Great post, as ever, but you forget that for Catholics, the Eucharist is not just a ‘thing’, it’s a person. Actually, it’s more than a person, it’s the god that they worship (and would willingly die for).

    You are probably aware that many Jews were murdered because they were suspected of ‘desecrating the host’. The only thing holding people like Donohue back from advocating the same fate for PZ and the UCF student is the law of the U.S., which I’m sure they would love to change.

    Interestingly enough, transubstantiation is a medieval invention; prior to that, Christians regarded the bread of communion to be merely a symbol of the body of Christ.

  5. #5 MarkH
    July 12, 2008

    I see this as no different from the attacks on Danish cartoon writers or hysteria over English teachers naming a teddy bear Mohammed. Irrationality is dangerous, just because we have better laws protecting people from the mob here doesn’t mean that their foolishness is any different from the extremism of other groups. Dobson is a classic mullah issuing a fatwah against any and all who blaspheme. The only thing saving us is that we live in a free country run by a secularish government which most the time protects us from the mullahs in our midst.

  6. #6 Boris
    July 12, 2008

    Ugh. PZ is behaving like a child. I think the transubstantiation is stupid, but what is his little stunt accomplishing? Anybody learning anything about science or how science and faith can get along in society? No, it’s about the biggest blog dick.

    I agree with Mark that this is a lot like the Danish cartoons. The theory seems to be, let’s do something insulting and prove that there are extremists. But we already know there are extremists in any religion and what the Danish cartoons and the PZ cracker stunts do is give power and fuel to those extremist movements.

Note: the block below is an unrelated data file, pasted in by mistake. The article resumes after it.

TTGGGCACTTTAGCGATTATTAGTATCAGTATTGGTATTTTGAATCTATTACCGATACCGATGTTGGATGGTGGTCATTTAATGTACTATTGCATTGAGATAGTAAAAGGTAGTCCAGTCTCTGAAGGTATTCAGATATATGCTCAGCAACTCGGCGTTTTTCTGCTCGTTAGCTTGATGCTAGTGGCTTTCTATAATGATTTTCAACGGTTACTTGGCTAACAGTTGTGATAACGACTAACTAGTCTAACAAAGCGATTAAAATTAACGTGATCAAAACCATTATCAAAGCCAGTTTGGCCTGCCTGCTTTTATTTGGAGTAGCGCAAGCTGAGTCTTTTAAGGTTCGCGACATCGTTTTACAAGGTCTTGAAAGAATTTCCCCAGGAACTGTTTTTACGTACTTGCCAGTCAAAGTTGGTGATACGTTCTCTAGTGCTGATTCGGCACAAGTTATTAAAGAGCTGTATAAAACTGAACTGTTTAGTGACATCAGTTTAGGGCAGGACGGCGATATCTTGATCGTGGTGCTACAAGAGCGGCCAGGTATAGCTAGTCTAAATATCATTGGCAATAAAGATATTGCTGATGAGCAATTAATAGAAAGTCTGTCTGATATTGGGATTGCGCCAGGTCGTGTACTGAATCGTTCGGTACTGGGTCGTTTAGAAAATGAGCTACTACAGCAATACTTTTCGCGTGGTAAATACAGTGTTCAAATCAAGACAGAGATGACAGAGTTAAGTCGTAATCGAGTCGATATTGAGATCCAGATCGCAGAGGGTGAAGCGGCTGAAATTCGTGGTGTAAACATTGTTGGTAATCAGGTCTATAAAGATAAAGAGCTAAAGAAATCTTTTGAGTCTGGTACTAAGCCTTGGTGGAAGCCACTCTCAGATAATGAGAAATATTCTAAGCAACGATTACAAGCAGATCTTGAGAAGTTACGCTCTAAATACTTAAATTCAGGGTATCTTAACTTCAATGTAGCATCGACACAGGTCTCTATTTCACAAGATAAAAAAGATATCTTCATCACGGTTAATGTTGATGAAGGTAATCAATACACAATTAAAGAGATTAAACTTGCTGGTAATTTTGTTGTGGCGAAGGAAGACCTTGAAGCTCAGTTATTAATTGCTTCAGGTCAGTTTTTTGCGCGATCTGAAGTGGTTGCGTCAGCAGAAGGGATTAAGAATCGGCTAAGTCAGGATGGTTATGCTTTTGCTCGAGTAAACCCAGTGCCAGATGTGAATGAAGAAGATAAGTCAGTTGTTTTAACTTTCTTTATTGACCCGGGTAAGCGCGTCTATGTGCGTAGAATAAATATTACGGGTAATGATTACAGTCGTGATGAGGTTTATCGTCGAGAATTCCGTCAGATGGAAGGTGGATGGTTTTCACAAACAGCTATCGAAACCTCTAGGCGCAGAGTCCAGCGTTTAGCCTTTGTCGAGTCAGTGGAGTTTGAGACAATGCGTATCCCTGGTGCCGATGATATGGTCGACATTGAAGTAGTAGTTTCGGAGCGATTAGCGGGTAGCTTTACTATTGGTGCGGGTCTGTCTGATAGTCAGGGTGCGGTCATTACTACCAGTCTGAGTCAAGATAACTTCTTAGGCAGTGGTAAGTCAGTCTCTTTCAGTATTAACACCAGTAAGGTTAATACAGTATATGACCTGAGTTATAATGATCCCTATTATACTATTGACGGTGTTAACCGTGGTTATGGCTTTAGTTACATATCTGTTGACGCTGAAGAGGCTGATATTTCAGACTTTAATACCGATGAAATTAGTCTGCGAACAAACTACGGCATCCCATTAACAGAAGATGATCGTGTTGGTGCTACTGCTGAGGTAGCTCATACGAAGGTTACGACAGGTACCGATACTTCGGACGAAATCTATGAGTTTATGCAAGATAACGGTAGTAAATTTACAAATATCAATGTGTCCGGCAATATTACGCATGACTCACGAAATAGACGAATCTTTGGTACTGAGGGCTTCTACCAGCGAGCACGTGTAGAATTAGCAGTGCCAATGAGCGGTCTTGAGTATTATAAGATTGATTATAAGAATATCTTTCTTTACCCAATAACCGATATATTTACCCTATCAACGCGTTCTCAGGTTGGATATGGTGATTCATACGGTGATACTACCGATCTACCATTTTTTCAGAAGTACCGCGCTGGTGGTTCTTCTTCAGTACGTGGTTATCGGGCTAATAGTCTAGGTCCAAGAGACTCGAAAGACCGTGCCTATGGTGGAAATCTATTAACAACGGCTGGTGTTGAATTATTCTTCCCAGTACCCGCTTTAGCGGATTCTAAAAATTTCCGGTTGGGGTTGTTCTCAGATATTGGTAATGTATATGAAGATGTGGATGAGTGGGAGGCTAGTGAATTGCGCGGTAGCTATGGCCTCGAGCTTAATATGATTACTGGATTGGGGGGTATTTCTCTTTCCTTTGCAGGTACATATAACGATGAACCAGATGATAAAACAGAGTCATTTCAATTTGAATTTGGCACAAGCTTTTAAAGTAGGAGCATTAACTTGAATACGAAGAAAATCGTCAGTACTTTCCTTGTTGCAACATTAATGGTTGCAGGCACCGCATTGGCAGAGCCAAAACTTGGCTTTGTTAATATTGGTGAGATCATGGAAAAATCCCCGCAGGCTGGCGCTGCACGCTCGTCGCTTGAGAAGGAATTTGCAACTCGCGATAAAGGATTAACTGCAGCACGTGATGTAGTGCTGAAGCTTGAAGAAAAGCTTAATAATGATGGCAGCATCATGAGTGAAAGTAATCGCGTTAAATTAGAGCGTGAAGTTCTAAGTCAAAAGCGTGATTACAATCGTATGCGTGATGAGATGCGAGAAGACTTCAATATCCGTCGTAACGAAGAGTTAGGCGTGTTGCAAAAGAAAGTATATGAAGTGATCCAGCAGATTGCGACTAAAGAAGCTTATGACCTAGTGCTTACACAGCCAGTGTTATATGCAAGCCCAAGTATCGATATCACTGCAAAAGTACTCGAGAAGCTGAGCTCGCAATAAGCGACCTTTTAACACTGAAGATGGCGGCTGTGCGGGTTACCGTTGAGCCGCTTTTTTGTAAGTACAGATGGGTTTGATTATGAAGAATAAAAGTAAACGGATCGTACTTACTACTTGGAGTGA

7. #7 Brett
    July 12, 2008

    “And that helped put things in perspective—sort of. How would I feel if someone grabbed a Torah out of the Ark and tossed it on the floor? I’d be angry at the gesture, and possibly frightened, given the history of my people.”

    This is NOT about the “object” – it is about calling for the followers of this Christian-hating academic to actively invade churches and to steal a sacred part of worship for public desecration.

    Do you think it would be OK for PZ to tell his fans to invade Jewish synagogues to steal multiple scrolls and then hold them for public desecration while they cheer him on????

    Honestly, try to rationalize this call for active actions of hate really makes all of you look like extremists how passively OK such actions.

    How about a little intellectual honesty, even if you dislike Catholics?

  8. #8 MrMarkAZ
    July 12, 2008

    Dang it, Will beat me to it in the second paragraph, but I’d like to say this, in any case: